Regeneration of Anatomically Correct Tooth by Cell Homing
The following non-limiting examples are provided to further illustrate the present invention. It should be appreciated by those of skill in the art that the techniques disclosed in the examples that follow represent approaches the inventors have found function well in the practice of the invention, and thus can be considered to constitute examples of modes for its practice. However, those of skill in the art should, in light of the present disclosure, appreciate that many changes can be made in the specific embodiments that are disclosed and still obtain a like or similar result without departing from the spirit and scope of the invention.
One of the fundamental missions of dentistry is the restoration of diseased, missing and lost dental structures. Currently, conventional treatment of tooth loss includes prosthodontic management with or without surgically placed dental implants. Dental implants, despite their reported high success rates, are not without complications such as loosening, infection, and bone loss. Recently, there has been a common aspiration among practitioners and scientists that separate tooth structures or an entire tooth can be regenerated using biomedical engineering cues. This emerging area, however, has encountered several obstacles, not the least of which is the complexity of regeneration and the morphology of tooth structures. The present study proposes to establish the regeneration of an entire tooth organ with bioengineered tooth scaffolds and by delivery of growth factors known to be important in tooth development. Full size human tooth scaffolds were first fabricated by rapid prototyping with layer deposition of hybrid of ε-polycaprolactone and hydroxyapatite (PCL-HA) using the Bioplotter™ machine. In parallel, scaffolds in the shape of mandibular central incisor root of Sprague Dawley rats were also constructed in 3D. The scaffolds were then infused with stromal cell derived factor-1 (SDF1) and bone morphogenetic protein 7 (BMP-7). There were 22 Sprague Dawley rats—11 each in the test and control groups. In each of the rats, a human mandibular molar shaped scaffold was subcutaneously implanted in the dorsum site, and a rat mandibular incisor root shaped scaffold was implanted into the extraction socket after surgical extraction of one of the two mandibular central incisors. The test group scaffolds were impregnated with SDF1 and BMP-7 while the control group scaffolds contained no growth factors. All implanted scaffolds were harvested at 9-week post-implantation and histologically evaluated for tissue ingrowth, cellular penetration, angiogenesis and mineralization.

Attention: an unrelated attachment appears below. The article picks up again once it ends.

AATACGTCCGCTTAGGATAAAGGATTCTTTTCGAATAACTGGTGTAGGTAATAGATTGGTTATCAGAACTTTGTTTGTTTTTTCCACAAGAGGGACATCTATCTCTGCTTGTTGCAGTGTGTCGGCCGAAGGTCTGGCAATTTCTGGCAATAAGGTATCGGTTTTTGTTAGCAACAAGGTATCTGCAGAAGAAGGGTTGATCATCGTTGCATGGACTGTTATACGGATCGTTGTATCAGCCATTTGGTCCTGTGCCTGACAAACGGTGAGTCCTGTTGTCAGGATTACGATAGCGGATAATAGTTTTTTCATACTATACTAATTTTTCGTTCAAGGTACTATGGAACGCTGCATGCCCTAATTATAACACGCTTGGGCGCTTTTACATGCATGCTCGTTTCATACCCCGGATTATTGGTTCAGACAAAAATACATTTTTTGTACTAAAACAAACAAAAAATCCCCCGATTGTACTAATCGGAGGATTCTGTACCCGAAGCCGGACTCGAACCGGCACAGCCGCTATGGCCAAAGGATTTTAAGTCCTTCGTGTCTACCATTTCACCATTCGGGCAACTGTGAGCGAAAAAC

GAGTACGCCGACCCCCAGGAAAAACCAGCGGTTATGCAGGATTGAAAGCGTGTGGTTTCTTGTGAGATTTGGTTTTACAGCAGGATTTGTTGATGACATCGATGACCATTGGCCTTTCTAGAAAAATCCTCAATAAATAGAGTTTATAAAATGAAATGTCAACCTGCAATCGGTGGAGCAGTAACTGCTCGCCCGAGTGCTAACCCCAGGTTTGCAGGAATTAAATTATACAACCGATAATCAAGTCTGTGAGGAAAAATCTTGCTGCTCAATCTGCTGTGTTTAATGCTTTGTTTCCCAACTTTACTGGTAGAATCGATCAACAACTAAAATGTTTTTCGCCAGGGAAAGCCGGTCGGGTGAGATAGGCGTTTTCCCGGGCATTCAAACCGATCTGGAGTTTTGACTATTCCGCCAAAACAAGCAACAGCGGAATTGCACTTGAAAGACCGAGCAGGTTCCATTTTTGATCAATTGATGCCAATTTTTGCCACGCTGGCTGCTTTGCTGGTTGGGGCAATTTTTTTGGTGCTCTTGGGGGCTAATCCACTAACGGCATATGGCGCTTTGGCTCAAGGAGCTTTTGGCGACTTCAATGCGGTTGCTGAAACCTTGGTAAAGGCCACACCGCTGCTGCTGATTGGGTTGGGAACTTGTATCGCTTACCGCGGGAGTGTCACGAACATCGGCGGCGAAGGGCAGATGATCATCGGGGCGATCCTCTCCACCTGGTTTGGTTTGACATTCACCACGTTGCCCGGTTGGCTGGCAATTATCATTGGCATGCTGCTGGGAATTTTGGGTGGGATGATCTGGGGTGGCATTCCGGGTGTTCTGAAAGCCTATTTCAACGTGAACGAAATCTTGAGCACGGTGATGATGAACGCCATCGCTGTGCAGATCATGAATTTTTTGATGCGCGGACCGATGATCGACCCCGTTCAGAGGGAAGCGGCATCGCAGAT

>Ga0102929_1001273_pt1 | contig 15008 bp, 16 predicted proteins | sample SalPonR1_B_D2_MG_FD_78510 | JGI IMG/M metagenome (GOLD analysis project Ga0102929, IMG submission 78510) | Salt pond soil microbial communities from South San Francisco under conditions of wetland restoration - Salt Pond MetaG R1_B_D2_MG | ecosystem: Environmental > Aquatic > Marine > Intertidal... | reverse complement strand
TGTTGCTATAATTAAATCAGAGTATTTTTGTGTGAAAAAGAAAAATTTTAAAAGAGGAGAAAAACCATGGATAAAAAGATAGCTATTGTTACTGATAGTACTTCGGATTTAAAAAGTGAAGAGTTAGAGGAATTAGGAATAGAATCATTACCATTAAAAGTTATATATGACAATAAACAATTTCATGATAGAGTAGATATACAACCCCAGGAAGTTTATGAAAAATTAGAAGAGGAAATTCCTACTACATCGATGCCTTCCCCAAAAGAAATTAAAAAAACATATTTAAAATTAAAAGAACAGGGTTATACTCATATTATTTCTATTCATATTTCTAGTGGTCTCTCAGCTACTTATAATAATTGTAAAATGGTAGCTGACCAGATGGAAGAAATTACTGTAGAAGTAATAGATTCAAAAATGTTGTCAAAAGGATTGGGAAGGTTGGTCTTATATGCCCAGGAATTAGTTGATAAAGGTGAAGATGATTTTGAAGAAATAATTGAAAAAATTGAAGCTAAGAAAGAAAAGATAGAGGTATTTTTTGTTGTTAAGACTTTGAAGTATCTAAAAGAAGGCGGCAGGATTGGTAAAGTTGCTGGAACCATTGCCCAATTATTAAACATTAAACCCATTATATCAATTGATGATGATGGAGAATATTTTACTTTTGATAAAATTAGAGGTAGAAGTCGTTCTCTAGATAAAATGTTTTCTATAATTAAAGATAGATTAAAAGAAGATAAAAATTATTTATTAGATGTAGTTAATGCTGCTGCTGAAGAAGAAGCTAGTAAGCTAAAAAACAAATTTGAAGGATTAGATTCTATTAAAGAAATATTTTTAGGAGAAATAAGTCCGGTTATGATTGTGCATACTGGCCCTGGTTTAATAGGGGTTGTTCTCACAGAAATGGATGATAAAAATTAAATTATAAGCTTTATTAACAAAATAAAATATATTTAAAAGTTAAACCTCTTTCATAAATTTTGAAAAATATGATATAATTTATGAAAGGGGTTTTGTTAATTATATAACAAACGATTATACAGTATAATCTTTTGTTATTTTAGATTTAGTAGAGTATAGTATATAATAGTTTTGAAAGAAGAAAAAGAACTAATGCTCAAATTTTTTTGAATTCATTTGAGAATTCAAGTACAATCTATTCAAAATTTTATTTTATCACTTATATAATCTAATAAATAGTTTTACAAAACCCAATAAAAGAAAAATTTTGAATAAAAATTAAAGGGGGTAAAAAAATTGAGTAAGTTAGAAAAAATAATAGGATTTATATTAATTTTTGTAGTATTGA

Materials and Methods.
Approval from Columbia University Institutional Animal Care and Use Committee (IACUC) was obtained prior to the commencement of this study. This study used the mandibular central incisor extraction sockets and subcutaneous dorsum sites of twelve-week old male Sprague Dawley rats (Charles River, N.Y.). All sites received PCL-HA scaffolds. There were a total of twenty-two SD rats randomly divided into two groups of eleven rats in each of two groups: a test group and a control group. As shown in FIG. 1, each rat was given an identification number—#1 to #11, and #12 to #22—test and control groups, respectively. The rats were maintained in pairs during the one-week acclimation period after purchase, in a twelve-hour light/dark cycle and were fed rat chow (Rodent Laboratory Chow 5001, Ormond Veterinary Supply, Ontario, Canada) and water ad labium before the surgical procedures for scaffold implantation. Table 1 summarizes the study groups and number of scaffolds implanted.
|Study groups and number of scaffolds implanted.
|Total Subject Number
||n = 11
||n = 11
||n = 11
||n = 11
|E = extraction socket site implantation;
|D = subcutaneous dorsum implantation.
Each experimental site per rat—mandibular central incisor extraction socket and subcutaneous dorsum—surgically received one PCL-HA scaffold. The extraction socket site received a scaffold that resembled the root of the mandibular central incisor. The dorsum site received a scaffold that was in the shape of the human mandibular molar. The scaffolds implanted in the test group rats were impregnated with SDF1 and BMP-7, while the control group received the scaffolds with collagen gel only. All rats were kept for nine weeks post-surgery prior to the harvest of scaffolds for laboratory analyses and quantification.